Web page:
The 2018 Financial Times ranking of masters in management has reached the milestone of 100 schools for the first time, as the MiM degree continues to grow in popularity worldwide. Find the full ranking here.
This year’s table includes programmes from 27 countries, mostly in Europe, with more than 30,000 enrolled students. In comparison, the FT 2018 Global MBA rankings, published in January, featured schools from 17 countries, half in the US, with about 19,000 new students.
The first MiM ranking, published in 2005, listed 25 schools, all in Europe. The number of schools has increased sharply in the past four years, from 70 in 2014 to 95 in 2017. This year, 104 schools took part in the process, including six new entrants, with 100 making the final cut, the maximum in the FT rankings.
Masters in management programmes have a core of general management education in common but otherwise they vary widely. The shortest programme is eight months and the longest 36 months long, and cohort sizes range from 28 to 1,274. Programmes are taught either by business schools or universities and come with very different price tags: tuition fees at ranked schools range from zero (where there is full state funding) to about £40,000.
Swiss school St Gallen’s MA in Strategy and International Management tops the ranking for the eighth consecutive year. HEC Paris remains in second place, a position it has held since 2014, and London Business moves up one place to a new high of third.
St Gallen has the smallest cohort among schools in the top five, with about 55 students each year. “The group is carefully selected so that you work together with people who are truly inspiring and bring you further,” commented one graduate. Its programme is also cheaper than any of its top five rivals, with a maximum fee of SFr10,000 ($10,027) and is in the top 20 for value for money.
St Gallen’s alumni have the highest salary on average among European schools at $109,000, adjusted for purchasing power parity, behind alumni from Indian schools. The programme is also number one for aims achieved and the efficiency of its career service. Finally, the school is in the top five for international course experience and international mobility in the three years following graduation.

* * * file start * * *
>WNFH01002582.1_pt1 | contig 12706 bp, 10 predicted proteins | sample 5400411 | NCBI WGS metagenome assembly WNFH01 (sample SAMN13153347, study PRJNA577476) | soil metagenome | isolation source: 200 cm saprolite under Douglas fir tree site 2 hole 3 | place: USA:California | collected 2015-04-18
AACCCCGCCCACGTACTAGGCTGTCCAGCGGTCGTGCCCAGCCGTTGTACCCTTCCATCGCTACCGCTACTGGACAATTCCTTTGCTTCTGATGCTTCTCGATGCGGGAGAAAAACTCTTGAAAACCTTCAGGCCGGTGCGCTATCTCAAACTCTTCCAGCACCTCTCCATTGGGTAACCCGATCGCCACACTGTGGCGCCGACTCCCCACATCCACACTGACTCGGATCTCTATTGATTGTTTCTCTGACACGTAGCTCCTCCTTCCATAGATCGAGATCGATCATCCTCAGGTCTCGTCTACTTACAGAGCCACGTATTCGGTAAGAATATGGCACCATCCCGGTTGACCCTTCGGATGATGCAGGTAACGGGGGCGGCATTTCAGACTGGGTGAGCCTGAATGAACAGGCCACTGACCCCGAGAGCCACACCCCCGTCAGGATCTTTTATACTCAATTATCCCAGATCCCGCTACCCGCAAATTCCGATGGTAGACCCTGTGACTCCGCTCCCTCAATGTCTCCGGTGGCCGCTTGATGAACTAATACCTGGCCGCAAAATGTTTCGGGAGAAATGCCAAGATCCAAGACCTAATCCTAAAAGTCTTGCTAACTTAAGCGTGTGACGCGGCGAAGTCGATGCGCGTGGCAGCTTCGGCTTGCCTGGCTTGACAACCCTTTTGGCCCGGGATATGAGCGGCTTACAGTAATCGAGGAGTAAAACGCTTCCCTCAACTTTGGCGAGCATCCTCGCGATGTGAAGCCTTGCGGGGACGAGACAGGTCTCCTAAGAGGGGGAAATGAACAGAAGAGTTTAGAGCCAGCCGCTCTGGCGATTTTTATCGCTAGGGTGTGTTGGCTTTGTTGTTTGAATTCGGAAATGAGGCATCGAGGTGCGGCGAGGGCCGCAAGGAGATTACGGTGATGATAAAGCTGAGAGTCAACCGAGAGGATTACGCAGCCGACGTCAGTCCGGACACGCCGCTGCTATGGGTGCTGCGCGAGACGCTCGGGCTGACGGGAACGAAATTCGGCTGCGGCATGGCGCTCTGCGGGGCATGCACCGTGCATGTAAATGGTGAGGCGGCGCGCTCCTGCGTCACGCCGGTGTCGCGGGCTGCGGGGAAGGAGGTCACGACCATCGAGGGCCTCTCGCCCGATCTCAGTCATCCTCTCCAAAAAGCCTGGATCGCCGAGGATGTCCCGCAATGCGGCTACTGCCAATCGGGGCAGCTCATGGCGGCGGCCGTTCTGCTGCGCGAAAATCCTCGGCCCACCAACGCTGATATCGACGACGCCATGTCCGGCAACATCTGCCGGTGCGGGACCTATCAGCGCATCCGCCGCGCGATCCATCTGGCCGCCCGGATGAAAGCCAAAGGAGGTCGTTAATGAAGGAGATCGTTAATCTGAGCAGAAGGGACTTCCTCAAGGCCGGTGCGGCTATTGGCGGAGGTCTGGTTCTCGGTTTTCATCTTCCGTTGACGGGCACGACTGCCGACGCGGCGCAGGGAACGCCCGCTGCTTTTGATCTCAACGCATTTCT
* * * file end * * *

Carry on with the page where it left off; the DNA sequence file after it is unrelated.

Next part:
This year’s highest new entrant is Hult International Business School. The US institution, which has campuses in Dubai, London and Shanghai, came in at 53. Its programme is in the top 10 for international mobility of graduates. The University of Economics, Prague took part in this year’s ranking with a different programme to previous years. The school’s Master in International Management — part of Cems, the international alliance of business schools — went straight in at 22.
The Irish and Swedish members of Cems — Smurfit Graduate Business School at University College Dublin and Stockholm School of Economics — are also climbing the table. Smurfit has broken into the top 10 for the first time at seven and Stockholm is up 11 places to 12. Both schools have risen more than 30 places in the past three years since taking part with new courses.
This year’s ranking includes for the first time a school from Slovenia — the University of Ljubljana Faculty of Economics. It enters the ranking at 83 and is number two for value for money. With that, Slovenia becomes the 42nd country to feature in 20 years of FT rankings.
Top school: St Gallen
For the eighth year in a row St Gallen’s MA in Strategy and International Management tops this ranking. Alumni from 2015 have the highest salary among European schools, at $109,000, and the MA is top for aims achieved and its careers service. “The administration was extremely helpful in allowing me to develop [in] exactly the direction that I wanted”, said one graduate. St Gallen is also second for international experience during the MA and fourth for graduates’ international mobility.